They will have their own spaces within it, show their artworks and even sell them from their areas.
“Artists here need to be the attraction,” he says, “and they need to benefit from their efforts.”
Tavioni says local artists do not get enough exposure.
“Maybe they feel their art is not good enough … but they shouldn’t judge, the public should judge.
“If they do things from the heart, people appreciate it.”
He says the gallery will be part of a larger complex that will include a teaching area for people to learn how to carve.
“Out the back will be for the dirty work – grinding, sawing and using chainsaws.
“Out the front here will be for artists to work.”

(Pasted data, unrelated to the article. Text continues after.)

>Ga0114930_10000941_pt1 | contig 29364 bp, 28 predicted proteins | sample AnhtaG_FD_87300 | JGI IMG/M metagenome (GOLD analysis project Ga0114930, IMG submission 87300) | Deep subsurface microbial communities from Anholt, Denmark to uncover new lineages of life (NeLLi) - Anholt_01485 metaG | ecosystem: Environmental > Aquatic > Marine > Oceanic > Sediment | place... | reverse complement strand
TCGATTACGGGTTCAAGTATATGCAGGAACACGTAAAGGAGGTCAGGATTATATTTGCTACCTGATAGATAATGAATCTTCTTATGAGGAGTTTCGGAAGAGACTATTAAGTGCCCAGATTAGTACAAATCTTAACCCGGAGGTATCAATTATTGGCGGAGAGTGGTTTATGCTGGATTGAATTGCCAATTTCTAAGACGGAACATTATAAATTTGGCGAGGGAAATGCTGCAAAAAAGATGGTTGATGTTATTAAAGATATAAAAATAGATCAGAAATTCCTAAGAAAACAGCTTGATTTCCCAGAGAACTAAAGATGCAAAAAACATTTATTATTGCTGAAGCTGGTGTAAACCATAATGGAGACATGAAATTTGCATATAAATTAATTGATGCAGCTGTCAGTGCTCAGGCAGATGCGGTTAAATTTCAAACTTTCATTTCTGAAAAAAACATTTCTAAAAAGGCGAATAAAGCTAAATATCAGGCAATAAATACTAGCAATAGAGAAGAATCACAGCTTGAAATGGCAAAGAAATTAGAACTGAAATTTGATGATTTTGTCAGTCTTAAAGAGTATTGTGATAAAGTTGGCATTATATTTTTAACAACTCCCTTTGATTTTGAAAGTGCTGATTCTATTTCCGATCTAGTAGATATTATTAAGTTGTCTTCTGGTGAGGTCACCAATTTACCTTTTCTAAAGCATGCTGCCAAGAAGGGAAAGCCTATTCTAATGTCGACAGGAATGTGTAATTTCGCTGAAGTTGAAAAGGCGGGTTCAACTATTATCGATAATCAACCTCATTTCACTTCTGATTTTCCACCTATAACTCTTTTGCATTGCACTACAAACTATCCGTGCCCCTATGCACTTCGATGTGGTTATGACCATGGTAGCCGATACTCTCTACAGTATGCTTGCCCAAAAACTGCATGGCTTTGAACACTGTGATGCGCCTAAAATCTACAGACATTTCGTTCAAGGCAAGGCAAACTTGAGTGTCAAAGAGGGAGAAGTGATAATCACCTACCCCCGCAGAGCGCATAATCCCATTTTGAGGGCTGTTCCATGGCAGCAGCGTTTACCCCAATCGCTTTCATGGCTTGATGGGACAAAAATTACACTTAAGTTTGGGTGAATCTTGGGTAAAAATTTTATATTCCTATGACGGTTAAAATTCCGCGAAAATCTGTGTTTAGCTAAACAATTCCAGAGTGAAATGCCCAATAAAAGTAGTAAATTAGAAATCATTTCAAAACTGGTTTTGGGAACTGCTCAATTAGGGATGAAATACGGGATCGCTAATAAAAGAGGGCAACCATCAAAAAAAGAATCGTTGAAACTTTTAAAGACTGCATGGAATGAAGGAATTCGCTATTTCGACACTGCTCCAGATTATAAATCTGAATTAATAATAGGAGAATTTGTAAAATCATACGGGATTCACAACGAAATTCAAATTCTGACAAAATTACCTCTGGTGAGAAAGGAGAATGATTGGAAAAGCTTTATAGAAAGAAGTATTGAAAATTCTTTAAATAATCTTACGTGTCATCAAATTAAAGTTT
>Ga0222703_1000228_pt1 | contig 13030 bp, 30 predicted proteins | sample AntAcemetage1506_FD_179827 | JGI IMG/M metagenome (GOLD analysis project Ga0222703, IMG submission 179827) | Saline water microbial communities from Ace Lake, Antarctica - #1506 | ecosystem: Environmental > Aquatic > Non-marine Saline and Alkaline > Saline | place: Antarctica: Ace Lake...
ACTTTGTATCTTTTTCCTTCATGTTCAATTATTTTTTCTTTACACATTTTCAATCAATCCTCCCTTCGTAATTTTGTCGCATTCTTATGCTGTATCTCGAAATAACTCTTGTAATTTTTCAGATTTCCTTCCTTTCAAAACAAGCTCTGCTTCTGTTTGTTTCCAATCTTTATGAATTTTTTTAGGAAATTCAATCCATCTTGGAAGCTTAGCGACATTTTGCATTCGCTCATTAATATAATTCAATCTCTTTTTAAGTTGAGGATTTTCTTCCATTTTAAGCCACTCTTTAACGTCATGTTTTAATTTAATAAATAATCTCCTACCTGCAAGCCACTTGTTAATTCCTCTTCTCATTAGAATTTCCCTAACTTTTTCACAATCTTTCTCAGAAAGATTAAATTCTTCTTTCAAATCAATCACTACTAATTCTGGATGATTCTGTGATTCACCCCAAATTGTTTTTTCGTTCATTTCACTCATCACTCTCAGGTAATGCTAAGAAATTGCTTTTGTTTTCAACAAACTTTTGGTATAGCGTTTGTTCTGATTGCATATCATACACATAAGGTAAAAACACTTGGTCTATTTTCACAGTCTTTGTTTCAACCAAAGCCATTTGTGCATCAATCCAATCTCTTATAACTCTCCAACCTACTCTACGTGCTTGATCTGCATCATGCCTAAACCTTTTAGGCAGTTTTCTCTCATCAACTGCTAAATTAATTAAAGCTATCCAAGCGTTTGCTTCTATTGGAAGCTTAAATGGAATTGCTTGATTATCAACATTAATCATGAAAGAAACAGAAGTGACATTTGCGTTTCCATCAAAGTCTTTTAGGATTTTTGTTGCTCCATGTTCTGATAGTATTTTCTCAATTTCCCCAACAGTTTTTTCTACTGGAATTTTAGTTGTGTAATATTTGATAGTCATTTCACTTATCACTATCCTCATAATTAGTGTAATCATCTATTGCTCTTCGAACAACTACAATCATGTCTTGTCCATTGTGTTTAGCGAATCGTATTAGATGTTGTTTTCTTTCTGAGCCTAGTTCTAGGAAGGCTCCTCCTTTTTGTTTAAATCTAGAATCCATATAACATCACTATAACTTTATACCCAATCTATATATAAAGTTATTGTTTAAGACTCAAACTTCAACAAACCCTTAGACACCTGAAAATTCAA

He is envisaging people making tivaivai, weaving, drawing, painting or tattooing.
Tavioni knows his dream is in the future because his gallery is still a work in progress.
“It’s a rough gallery, but in the future it will look better. It will be painted, with tiles on the floor …”
He is very confident about the project, but its progress depends upon him getting the money to realise the dream.
He is unsure about charging for entry, or asking for donations, but he is determined it will succeed.
“I’m very confident about the project. It has taken a while to get here,” he laughs, “but it is only a metre to the finish! I can see it.”